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How do gas fire pits work?

Building A Fire Pit
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How do gas fire pits work?

On an elementary level, a gas fire pit is a straightforward machine. Have you ever asked yourself, ‘How do gas fire pits work?’ if so, we’re here to fill in the blanks for you.

Essentially, you have a fuel source (Gas Supply) that supplies fuel through pipework (Hard Pipe/Feed Pipe) to the fire pit location and a burner secured within a structure.

The Three Main Elements of a Fire Pit

The three main elements that make up a gas fire pit are:

  1. The gas supply.
  2. The gas pipeline from its source to the fire pit.
  3. The burner.

The Gas Supply

Typically there are three ways to supply gas to your fire pit project:

  1. Natural Gas supply via a meter into your property.
  2. Large Liquid Propane tank on your property.
  3. Small Liquid Propane tank (20 – 100 lbs).

Let’s take a closer look at the different types of gas supply.

Natural Gas Supply

In this case, your property links to the grid, which feeds gas to your meter. The quantity of gas you can draw is not limitless. Just like your electricity contract, there is a maximum amount you can use.

Suppose your gas contract/meter allows you to draw a maximum of 500,000 BTUs per hour and that all your household appliances’ gas requirements total 350,000 BTUs. You can now calculate you currently have a spare capacity of 150,000 BTU per hour which can be used for your fire pit project.

Important: people often think that not all their appliances will run simultaneously and that they have more gas available than this calculation reveals.

Theoretically, that is probably correct, but US Gas Codes require that these calculations consider all appliances running simultaneously. Failure to comply is not a road you would want to go down!

We have now established that you have 150,000 BTUs per hour available that you can use for your fire pit.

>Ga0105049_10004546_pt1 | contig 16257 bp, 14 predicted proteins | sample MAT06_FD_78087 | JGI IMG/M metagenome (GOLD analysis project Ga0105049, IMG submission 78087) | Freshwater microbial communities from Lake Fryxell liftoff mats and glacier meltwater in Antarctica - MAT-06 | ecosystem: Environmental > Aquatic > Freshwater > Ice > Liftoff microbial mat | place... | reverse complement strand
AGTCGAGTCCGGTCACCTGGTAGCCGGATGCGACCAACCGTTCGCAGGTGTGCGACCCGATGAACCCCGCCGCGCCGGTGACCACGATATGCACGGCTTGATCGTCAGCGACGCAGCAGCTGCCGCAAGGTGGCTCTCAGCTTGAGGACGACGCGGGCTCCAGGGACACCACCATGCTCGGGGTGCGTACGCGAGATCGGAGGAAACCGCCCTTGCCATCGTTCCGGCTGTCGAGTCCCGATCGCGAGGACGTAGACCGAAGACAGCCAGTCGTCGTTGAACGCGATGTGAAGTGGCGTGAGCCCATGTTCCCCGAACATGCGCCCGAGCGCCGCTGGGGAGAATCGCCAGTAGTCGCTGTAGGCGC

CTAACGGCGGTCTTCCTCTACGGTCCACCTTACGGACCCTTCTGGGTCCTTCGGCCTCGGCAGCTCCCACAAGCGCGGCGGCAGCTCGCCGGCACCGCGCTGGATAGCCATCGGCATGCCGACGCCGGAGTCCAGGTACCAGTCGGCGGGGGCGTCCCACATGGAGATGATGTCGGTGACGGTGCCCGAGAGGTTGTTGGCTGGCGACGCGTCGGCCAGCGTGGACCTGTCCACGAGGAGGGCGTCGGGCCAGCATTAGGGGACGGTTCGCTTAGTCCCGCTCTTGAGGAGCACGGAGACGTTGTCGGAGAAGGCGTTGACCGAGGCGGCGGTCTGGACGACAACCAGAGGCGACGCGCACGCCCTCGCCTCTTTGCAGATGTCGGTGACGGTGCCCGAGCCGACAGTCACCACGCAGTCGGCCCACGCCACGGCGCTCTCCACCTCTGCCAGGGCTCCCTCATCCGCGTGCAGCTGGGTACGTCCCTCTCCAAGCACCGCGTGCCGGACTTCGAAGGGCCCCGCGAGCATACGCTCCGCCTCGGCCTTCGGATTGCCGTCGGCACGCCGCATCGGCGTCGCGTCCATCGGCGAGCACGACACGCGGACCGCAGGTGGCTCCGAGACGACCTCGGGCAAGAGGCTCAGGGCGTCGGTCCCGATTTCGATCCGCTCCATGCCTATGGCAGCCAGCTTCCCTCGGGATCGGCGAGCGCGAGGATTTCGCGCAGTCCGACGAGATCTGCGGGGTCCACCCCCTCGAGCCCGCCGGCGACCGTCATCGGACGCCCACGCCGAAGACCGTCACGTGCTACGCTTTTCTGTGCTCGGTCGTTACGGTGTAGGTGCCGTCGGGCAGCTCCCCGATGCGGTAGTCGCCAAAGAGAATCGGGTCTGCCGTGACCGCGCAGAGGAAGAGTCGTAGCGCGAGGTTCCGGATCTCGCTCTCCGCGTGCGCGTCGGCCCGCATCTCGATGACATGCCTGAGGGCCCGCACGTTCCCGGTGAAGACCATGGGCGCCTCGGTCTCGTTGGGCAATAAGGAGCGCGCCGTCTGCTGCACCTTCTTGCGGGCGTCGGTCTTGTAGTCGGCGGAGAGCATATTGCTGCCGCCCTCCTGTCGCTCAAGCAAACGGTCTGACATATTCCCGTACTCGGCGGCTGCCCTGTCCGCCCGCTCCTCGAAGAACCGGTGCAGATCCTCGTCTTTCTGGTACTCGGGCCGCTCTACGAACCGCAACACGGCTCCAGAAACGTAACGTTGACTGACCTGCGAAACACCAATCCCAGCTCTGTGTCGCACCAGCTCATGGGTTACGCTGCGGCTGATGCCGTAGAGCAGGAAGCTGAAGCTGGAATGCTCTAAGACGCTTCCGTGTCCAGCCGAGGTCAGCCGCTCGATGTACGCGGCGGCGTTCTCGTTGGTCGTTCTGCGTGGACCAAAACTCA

We cannot over-emphasize how important it is to establish this figure. We recommend you get a Gas Technician to visit and make the calculations.

Alternatively, your gas supplier may be able to advise you on how much spare capacity your system has. It is definitely worth a phone call. It is also possible that they can increase your supply, and some companies will do that cost-free.

Large Liquid Propane Storage Tank

If you have a large liquid propane tank on site, establishing how much surplus gas supply you have from the tank still applies.

However, a 250 lb propane storage tank has a total gas content of 18,300,000 BTUs and does not have the limit per hour restriction that a metered Natural gas supply has. So it is unlikely that you will run into a gas supply issue.

Large LP tanks operate at a much higher pressure than small 20 lb tanks and require two-stage regulators to reduce the pressure to ‘domestic levels.’

As always, we highly recommend using the services of a qualified Gas Technician when connecting any appliance to an LP storage tank system.

Small Liquid Propane Tank

If you don’t have an LP storage tank or an NG supply, you can consider the small LP tanks, ranging from 20 lbs up to 100 lbs.

How do gas fire pits work?

Typically the 20 lb version is usually seen connected to outdoor grills etc. However, some limitations apply when using these smaller bottles.

Using a Propane Regulator to connect your device to these small tanks is necessary. The downside is that standard regulators have a flow rate restrictor built-in.

These restrictors automatically cut off the gas supply if they detect a flow rate higher than 100,000 BTUs per hour (best to think about 90,000 BTU to be on the safe side); they believe it is a gas leak and so it shuts down, and your fire pit stops burning!

As a result, when using small LP gas bottles ranging from 20 – 100 lbs, all of which use the same type of regulator, you are limited to selecting burners rated at about 90,000 BTU per hour or less.

A 20 lb bottle holds 430,000 BTUs. When connected to a 90,000 BTU per hour burner, the bottle would empty in about 4 3/4 hours (430,000 divided by 90,000).